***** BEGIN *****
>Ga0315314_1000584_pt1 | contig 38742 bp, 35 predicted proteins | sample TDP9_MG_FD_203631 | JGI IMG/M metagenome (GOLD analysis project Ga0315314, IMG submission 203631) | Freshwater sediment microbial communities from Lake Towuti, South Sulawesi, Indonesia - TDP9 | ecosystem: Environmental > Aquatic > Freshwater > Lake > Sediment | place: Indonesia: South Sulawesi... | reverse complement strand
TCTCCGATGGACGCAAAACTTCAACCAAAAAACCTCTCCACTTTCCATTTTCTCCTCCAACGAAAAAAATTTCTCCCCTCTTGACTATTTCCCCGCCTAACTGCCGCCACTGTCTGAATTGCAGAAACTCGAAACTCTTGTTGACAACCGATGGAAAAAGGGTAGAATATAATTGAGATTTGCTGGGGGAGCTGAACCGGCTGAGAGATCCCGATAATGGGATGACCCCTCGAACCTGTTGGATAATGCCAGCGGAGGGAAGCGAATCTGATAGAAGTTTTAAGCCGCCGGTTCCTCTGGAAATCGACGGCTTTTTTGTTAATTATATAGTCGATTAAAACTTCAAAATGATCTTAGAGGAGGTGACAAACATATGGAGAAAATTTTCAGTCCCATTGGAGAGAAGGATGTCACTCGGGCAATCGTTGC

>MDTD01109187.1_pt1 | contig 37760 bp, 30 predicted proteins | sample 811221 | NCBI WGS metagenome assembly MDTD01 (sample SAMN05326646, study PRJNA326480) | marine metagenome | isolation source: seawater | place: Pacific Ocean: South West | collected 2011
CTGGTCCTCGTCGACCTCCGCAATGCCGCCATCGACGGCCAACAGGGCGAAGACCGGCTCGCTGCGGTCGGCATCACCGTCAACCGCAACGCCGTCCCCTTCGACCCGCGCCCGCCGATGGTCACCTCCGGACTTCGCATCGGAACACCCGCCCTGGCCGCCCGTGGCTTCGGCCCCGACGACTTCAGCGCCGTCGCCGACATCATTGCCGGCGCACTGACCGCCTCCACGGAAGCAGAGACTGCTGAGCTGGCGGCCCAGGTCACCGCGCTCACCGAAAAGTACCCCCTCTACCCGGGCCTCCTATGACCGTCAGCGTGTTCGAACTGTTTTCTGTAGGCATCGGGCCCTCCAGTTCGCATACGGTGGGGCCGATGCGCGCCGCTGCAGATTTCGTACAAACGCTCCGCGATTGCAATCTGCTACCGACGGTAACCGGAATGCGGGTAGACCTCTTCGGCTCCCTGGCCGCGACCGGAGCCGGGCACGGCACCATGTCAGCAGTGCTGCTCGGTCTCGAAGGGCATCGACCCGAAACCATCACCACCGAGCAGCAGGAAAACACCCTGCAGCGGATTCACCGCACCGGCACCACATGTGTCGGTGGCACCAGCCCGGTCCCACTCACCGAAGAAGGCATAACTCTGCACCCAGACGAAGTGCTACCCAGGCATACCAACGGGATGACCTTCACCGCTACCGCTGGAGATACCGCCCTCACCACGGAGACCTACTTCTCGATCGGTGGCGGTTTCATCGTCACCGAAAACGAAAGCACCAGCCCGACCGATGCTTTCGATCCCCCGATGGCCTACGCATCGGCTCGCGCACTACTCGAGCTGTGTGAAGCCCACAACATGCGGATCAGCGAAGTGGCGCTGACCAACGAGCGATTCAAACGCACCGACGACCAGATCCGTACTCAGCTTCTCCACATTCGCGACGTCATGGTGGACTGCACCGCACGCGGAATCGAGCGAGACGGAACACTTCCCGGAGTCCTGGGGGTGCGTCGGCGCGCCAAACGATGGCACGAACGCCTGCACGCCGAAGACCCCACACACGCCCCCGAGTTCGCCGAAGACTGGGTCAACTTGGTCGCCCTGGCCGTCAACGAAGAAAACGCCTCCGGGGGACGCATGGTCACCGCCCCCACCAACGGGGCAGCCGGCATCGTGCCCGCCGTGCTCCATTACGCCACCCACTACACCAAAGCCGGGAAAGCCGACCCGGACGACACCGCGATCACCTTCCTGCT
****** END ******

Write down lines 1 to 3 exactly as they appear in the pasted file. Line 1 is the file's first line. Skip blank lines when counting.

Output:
>Ga0315314_1000584_pt1 | contig 38742 bp, 35 predicted proteins | sample TDP9_MG_FD_203631 | JGI IMG/M metagenome (GOLD analysis project Ga0315314, IMG submission 203631) | Freshwater sediment microbial communities from Lake Towuti, South Sulawesi, Indonesia - TDP9 | ecosystem: Environmental > Aquatic > Freshwater > Lake > Sediment | place: Indonesia: South Sulawesi... | reverse complement strand
TCTCCGATGGACGCAAAACTTCAACCAAAAAACCTCTCCACTTTCCATTTTCTCCTCCAACGAAAAAAATTTCTCCCCTCTTGACTATTTCCCCGCCTAACTGCCGCCACTGTCTGAATTGCAGAAACTCGAAACTCTTGTTGACAACCGATGGAAAAAGGGTAGAATATAATTGAGATTTGCTGGGGGAGCTGAACCGGCTGAGAGATCCCGATAATGGGATGACCCCTCGAACCTGTTGGATAATGCCAGCGGAGGGAAGCGAATCTGATAGAAGTTTTAAGCCGCCGGTTCCTCTGGAAATCGACGGCTTTTTTGTTAATTATATAGTCGATTAAAACTTCAAAATGATCTTAGAGGAGGTGACAAACATATGGAGAAAATTTTCAGTCCCATTGGAGAGAAGGATGTCACTCGGGCAATCGTTGC

>MDTD01109187.1_pt1 | contig 37760 bp, 30 predicted proteins | sample 811221 | NCBI WGS metagenome assembly MDTD01 (sample SAMN05326646, study PRJNA326480) | marine metagenome | isolation source: seawater | place: Pacific Ocean: South West | collected 2011